The alert triggers 122 may be evaluated on a periodic basis or upon detecting new encrypted data 50. The alert triggers 122 may store information concerning delivery of the alert, such as network addresses (e.g., email addresses, phone numbers, etc.) of the destination remote devices 130 that are to receive the alerts.

Various components of the data systems 22, 120, and specifically the calculation engine 88, may be implemented as one or more hardware devices. Such hardware devices may be configured to implement the computational techniques discussed herein using only hardware or by using hardware that executes program code. A suitable hardware device may be configured to implement the computational techniques discussed herein using, for example, Chinese Remainder Theorem (CRT), Number Theoretic Transform (NTT), one or more memory blocks, one or more memory interfaces, matrix multiplications, matrix additions, or a combination of such. One such suitable hardware device to achieve this is a Graphics Processing Unit (GPU). Other examples of suitable hardware device include a fieldprogrammable gate array (FPGA) and an applicationspecific integrated circuit (ASIC).

Tests were conducted on a system constructed according to the present invention. FIG. 8 details the test system used. FIG. 9 summarizes performance results of the homomorphic operations for the present invention compared to Khedr, A., Gulak, G., and Vaikuntanathan, V. SHIELD: Scalable Homomorphic Implementation of Encrypted DataClassifiers, Cryptology ePrint Archive, Report 2014/838, 2014 (http://eprint.iacr.org/2014/838.pdf) shown in FIG. 9 at “Khedr 2014”; Lauter, K., LopezAlt, A., and Naehrig, M. Private Computation on Encrypted Genomic Data. Tech. Rep, MSRTR201493, June 2014 shown in FIG. 9 at “Lauter 2014”; and LBos, J. W., Lauter, K., and Naehrig, M. Private predictive analysis on encrypted medical data, In Journal of biomedical informatics, Elsevier Inc., 2014, pp. 234243 shown in FIG. 9 at “LBos 2014”. The results reported for “Lauter 2014” are for larger parameters with larger circuit depth, as the circuit depth used to test the present invention is higher than in “Lauter 2014” with the chosen parameters. As can be seen, a CPU implementation of the present invention may achieve a 58 times speedup for a multiplication operation as compared to “LBos 2014”. By additionally exploring the parallelizable properties of the present invention, a 104 times speedup may be achieved by distributing computations on GPU cores. This resulted in an overall 6085 times speedup for the multiplication operation compared to “LBos 2014”and a 286 times speedup compared to “Lauter 2014”.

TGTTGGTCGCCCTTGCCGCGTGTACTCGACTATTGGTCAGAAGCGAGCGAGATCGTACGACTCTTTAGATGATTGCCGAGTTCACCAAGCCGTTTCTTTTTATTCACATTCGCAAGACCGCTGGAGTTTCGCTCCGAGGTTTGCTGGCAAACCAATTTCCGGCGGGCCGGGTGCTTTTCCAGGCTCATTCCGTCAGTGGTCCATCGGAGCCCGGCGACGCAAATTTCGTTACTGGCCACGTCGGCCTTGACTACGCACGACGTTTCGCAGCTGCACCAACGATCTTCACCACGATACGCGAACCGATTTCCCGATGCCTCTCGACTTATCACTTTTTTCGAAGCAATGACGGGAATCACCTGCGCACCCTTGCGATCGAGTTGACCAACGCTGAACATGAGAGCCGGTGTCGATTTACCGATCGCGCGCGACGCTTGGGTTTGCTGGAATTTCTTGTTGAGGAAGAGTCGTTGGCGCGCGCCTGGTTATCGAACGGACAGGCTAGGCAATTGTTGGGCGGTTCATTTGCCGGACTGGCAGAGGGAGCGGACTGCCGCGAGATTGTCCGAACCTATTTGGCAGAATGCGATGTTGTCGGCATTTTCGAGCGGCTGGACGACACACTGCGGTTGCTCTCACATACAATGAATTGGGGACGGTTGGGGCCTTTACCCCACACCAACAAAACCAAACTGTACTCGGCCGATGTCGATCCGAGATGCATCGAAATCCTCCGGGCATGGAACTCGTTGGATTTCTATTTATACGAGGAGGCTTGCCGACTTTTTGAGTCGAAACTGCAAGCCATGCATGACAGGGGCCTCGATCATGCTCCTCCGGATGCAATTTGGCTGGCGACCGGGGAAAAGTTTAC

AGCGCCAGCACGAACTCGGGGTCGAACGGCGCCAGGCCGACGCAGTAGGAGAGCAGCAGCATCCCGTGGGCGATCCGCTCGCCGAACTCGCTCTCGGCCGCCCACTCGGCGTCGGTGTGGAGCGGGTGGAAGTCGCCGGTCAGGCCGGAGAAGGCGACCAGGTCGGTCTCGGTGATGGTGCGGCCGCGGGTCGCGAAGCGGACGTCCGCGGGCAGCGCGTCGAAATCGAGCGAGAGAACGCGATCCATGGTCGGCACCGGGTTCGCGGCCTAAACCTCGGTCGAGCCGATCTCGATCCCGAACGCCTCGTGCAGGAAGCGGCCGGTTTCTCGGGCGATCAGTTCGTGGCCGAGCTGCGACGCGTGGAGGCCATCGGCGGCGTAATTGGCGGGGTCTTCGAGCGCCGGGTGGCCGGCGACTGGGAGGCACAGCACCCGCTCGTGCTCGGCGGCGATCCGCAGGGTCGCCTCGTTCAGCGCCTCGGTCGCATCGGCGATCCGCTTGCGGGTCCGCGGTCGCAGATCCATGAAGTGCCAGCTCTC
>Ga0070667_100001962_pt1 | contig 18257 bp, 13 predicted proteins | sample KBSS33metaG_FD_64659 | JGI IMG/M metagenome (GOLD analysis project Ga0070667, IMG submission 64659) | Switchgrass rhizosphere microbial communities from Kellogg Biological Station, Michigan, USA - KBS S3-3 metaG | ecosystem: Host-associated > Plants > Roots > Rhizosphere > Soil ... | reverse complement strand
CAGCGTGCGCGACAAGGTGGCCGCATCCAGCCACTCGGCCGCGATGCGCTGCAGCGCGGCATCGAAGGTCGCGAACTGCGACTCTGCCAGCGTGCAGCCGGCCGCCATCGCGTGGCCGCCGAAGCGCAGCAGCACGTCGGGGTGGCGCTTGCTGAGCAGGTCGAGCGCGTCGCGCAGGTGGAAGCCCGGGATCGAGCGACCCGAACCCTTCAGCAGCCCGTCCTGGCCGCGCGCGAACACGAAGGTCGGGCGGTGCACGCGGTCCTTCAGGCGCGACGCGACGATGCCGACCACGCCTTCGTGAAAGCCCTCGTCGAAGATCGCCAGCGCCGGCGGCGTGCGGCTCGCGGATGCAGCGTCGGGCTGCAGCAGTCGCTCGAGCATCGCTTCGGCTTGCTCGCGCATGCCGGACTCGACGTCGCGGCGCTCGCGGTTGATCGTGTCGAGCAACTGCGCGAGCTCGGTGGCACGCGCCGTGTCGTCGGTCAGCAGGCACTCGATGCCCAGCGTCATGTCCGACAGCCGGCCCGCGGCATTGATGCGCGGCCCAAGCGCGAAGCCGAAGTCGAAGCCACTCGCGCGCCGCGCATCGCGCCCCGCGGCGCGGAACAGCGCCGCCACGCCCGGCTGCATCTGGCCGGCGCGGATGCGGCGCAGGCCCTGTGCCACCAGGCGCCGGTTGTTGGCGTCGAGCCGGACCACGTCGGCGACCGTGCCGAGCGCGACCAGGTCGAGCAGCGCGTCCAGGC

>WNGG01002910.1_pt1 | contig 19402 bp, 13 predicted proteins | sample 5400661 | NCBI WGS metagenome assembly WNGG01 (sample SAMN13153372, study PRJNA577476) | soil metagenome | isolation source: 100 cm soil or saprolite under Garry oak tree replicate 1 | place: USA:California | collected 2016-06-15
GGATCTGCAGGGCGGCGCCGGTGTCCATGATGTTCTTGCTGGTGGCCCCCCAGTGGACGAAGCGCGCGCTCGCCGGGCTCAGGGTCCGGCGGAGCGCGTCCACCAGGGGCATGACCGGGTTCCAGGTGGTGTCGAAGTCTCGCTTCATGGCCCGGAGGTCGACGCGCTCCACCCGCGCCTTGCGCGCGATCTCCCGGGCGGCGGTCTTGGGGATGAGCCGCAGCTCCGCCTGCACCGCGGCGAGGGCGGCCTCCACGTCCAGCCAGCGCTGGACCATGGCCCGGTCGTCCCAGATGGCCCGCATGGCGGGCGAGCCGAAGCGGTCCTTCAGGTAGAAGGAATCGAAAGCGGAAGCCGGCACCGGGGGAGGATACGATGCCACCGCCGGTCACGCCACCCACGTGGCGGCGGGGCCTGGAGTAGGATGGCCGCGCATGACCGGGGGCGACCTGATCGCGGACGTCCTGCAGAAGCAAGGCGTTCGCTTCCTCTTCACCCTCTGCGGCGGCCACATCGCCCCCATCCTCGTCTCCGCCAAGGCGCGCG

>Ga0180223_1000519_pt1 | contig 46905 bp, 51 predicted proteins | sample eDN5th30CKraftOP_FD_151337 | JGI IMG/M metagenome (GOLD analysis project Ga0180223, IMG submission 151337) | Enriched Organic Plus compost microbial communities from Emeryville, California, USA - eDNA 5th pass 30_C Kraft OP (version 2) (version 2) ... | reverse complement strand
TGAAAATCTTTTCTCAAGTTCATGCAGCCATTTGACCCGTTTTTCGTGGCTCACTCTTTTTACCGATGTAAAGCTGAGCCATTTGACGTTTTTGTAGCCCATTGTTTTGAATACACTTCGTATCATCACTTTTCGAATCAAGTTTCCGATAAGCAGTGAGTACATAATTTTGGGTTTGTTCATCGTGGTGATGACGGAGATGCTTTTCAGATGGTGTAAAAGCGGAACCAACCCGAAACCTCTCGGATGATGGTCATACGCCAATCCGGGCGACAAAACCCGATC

The present invention may be advantageously scalable across multiple GPU cards. Experiments were made using four GPU cards connected to the same computer to measure loss in performance due to crossGPU communication. By partitioning large problems into small ones, computations can be scheduled among all four GPUs to obtain a speedup of 3.946 times, which indicates that communication overhead was reduced.

Additionally, according to an embodiment, the encryption scheme described herein may be used in privacypreserving machine learning applications, in privacypreserving data mining including privacypreserving data clustering applications, and in general secure computations on financial or other confidential data. For example, the calculation engine 88 may be configured to perform homomorphic calculations related to privacypreserving machine learning applications, in privacypreserving data mining including privacypreserving data clustering applications on encrypted data.

Numerous advantages may be apparent from the above description of the present invention. Concerning wearable and portable devices and the “Internet of Things” (IoT), the present invention can be used to encrypt all data measured by wearable and portable devices prior to uploading such data to the cloud. This can be very useful to help researchers conduct research on confidential data, in a manner that preserves privacy. As discussed, these devices can store public encryption keys produced by a centralized entity, which is also responsible for the control and distribution of private/secret keys to facilities where computation results/alerts are to be decrypted. Wearable/portable devices need only encrypt the captured data, and the modest processing power that is known in these kinds of devices is not a significant hindrance to implementation. Since performance of the encryption function is not necessarily time critical, embedded processors can encrypt measured data within seconds instead of milliseconds and still have acceptable performance.

The present invention may be embodied in other specific forms without departing from the spirit or essential characteristics thereof. Certain adaptations and modifications of the invention will be obvious to those skilled in the art. Therefore, the presently discussed embodiments are considered to be illustrative and not restrictive, the scope of the invention being indicated by the appended claims rather than the foregoing description and all changes which come within the meaning and range of equivalency of the claims are therefore intended to be embraced therein.